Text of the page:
If you want to get the best sound from your music system, you should choose the right speakers for your room size. A good quality speaker will enhance details in your music. Before you purchase a speaker, test its features with your iPod. However, you should note that transferring songs to your iPod will reduce the quality of the audio and does not provide the most accurate test. You should also consider how much power you are willing to spend on your speaker.
Avoid Massive Statement Speakers in a Medium-Sized Room
In a medium-sized room, you need to place speakers at ten to twelve feet away. You should avoid putting massive statement speakers in a room that’s more than twice its size. These speakers can cause distortion, overpower the room, and take up more space than necessary. For optimal sound, choose speakers that aren’t too big, but are still appropriate for the room size, check more details here.
Avoid Floor-Standing Speakers
While it may be tempting to put floor-standing speakers in corners, this will only distort the sound. Instead, try to position them so that the sound is centered and angled toward where you’ll listen. If you can’t stand a speaker at your head level, you can place it on a stand, which will reduce reverberations. Also, make sure that you leave plenty of room between your speakers and walls to prevent reverberation.
While floor-standing speakers are great for your audiophile setup, many people find that they overcomplicate the process. In addition to being overkill for some rooms, they don’t sound as good as they could. To avoid this problem, you can pair floor-standing speakers with an appropriate amplifier. For example, KLH Kendall speakers are noted for their musicality. You can also use a home theater system with floor-standing speakers if you want to listen to music with your floor-standing speakers.
Avoid Metal Domes
You should avoid metal domes in your speaker’s tweeter if you want to get the best sound from it. It’s important to protect your tweeter as metal can dent and attract paws. Fortunately, some speakers come with a tweeter grille. Here are a few tips to help you avoid metal domes in your speaker tweeter. A: Make sure the tweeter grilles are attached tightly to the speaker’s tubing.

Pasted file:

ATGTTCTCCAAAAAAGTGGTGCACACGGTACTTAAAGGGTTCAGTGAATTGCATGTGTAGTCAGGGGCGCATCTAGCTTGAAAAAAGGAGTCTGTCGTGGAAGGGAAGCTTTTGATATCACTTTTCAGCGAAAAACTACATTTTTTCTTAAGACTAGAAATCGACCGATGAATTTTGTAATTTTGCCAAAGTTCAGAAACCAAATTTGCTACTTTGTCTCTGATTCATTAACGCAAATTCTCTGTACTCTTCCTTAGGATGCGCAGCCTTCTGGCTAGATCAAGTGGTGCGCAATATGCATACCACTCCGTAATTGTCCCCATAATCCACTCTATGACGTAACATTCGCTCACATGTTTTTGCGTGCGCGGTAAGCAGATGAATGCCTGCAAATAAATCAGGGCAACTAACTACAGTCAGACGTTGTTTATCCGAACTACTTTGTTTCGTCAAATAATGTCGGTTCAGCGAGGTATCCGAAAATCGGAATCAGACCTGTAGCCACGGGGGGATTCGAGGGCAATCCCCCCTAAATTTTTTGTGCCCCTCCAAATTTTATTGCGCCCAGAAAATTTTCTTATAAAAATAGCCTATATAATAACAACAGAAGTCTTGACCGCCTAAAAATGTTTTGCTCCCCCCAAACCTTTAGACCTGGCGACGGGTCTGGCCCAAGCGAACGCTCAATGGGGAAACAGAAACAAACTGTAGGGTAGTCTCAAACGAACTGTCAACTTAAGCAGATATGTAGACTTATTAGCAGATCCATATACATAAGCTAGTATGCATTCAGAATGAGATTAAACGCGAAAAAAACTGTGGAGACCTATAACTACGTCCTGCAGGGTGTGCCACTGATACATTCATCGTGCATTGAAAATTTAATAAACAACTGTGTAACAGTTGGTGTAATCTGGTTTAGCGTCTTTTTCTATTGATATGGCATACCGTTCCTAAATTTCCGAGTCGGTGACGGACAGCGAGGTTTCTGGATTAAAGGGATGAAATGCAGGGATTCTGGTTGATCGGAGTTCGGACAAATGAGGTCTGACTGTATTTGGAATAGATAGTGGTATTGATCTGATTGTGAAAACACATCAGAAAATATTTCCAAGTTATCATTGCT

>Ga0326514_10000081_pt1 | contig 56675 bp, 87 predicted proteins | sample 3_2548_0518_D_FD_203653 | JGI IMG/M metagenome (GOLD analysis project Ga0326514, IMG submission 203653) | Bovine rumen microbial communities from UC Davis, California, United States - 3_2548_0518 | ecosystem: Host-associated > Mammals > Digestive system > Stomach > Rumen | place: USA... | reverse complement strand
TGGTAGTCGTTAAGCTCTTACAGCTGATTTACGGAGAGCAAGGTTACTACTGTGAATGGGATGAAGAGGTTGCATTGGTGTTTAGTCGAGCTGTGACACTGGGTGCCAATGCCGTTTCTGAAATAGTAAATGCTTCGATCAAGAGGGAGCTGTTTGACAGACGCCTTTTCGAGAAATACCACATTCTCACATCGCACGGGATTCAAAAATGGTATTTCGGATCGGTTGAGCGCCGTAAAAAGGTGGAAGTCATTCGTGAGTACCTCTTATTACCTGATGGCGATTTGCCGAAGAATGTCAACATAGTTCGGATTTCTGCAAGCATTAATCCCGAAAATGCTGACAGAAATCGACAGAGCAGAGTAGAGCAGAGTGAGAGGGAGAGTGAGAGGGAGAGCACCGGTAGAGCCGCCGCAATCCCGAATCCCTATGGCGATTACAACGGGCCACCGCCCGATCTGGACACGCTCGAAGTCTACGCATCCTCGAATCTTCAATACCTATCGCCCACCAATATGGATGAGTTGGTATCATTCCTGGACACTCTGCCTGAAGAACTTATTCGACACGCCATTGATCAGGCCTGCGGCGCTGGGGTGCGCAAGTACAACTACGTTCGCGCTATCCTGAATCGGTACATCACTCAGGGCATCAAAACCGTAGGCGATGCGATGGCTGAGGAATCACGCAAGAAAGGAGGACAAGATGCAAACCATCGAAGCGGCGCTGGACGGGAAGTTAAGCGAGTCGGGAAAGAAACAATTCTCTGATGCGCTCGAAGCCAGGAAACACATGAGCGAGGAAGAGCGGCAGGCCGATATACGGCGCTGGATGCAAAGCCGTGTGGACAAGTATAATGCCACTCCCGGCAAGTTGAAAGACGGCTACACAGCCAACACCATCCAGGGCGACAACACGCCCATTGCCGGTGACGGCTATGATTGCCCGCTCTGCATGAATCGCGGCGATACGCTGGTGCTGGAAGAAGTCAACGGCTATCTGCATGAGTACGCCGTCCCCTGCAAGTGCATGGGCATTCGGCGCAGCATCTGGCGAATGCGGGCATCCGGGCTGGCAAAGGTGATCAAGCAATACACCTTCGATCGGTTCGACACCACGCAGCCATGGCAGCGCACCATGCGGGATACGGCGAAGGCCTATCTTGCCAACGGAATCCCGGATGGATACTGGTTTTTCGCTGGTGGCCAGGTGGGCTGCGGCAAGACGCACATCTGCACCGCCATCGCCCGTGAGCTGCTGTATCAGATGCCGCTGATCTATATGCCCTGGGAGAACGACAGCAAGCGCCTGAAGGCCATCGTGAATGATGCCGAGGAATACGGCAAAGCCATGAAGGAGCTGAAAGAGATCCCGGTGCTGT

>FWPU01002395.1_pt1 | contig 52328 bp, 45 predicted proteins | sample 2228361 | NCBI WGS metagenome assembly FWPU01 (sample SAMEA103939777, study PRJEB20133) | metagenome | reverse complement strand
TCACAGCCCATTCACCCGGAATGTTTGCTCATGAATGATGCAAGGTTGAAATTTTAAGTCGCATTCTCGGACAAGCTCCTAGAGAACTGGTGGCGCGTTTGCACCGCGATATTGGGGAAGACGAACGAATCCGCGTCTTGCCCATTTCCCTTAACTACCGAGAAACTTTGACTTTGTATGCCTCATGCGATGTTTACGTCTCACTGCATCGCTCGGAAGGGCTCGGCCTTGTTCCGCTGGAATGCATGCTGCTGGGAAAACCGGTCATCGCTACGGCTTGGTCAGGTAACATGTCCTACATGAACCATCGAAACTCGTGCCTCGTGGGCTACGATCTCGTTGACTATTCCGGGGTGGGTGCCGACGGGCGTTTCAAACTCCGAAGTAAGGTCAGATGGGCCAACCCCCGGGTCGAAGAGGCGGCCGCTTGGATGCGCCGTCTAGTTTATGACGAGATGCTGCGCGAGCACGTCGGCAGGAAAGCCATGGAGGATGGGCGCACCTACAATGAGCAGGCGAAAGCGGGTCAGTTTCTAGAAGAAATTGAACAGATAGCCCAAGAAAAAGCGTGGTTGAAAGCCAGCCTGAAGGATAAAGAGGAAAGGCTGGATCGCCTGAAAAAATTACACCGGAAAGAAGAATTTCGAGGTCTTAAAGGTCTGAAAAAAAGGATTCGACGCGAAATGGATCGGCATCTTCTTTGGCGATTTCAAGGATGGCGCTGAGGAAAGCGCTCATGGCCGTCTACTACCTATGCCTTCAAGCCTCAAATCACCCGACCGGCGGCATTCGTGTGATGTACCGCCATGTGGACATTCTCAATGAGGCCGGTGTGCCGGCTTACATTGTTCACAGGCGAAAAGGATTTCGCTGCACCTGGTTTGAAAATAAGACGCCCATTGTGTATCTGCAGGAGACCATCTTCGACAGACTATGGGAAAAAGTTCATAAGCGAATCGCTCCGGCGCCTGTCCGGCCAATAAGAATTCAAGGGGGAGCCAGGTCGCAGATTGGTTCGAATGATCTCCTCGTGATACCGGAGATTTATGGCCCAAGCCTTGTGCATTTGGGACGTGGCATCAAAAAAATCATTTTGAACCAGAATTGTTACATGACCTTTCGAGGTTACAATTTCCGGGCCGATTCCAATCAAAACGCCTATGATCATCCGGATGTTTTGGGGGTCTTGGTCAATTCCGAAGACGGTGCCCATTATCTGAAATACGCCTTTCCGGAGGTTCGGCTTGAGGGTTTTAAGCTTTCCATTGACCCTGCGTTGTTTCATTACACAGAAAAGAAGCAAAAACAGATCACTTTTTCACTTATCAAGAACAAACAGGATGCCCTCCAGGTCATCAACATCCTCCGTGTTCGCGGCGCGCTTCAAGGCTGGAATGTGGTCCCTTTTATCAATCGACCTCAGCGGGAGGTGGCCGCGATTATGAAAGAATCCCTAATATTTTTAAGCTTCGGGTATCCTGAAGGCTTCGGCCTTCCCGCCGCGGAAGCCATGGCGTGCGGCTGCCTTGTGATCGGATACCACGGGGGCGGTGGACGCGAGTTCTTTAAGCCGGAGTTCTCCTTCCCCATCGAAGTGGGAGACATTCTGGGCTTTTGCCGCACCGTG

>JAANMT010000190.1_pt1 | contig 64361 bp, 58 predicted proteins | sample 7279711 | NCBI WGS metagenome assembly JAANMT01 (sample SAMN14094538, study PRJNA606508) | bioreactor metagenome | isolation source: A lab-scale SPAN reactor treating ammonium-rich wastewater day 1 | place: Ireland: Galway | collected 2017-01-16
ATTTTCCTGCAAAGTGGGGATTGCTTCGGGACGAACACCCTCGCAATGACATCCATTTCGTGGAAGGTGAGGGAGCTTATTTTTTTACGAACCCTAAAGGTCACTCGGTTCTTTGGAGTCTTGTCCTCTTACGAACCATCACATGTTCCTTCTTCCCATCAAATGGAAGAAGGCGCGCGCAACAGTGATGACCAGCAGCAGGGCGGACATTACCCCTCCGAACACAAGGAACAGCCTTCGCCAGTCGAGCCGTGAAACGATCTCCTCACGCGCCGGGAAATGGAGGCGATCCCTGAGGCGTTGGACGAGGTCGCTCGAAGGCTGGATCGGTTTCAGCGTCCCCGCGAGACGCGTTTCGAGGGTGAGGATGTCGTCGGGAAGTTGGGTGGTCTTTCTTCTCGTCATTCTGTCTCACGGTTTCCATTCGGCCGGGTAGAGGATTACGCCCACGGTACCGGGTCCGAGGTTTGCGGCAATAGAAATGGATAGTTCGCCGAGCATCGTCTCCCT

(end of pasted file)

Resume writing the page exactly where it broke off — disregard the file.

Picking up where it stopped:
You’ll also want to avoid speakers with metal tweeters. They tend to have fundamental resonances. This means that the frequency of the tweeter is higher than usual. This spike isn’t always audible, but some listeners are very sensitive to it and will happily point out the spike if you look at the raw tweeter measurement without a phase plug or compensating wave guide. Whether it’s a soft dome or a metal dome is really a matter of personal preference.
Maintain Peak Transient Capability
While the term RMS (relative to the sound), is often used to describe power handling, it’s misleading. In actuality, RMS refers to the square root of the mean square, which is a more accurate measurement of power handling. Similarly, the arithmetic mean of squares (RMS) measures a sine wave, with equal amplitude in both positive and negative directions. While it’s true that this power handling reflects the average of a sine wave, the amplification in your speakers needs to handle that amplitude should be at least twice that value.
Professional speakers are capable of handling transient peaks that exceed their rated power without distortion, but the real question is how to match the power level to your system. Professional loudspeakers can handle transient peaks up to 20 dB higher than their rated power. Fortunately, many professional amplifiers are built with this extra “headroom” capability, so you don’t need to worry about limiting power to your speakers.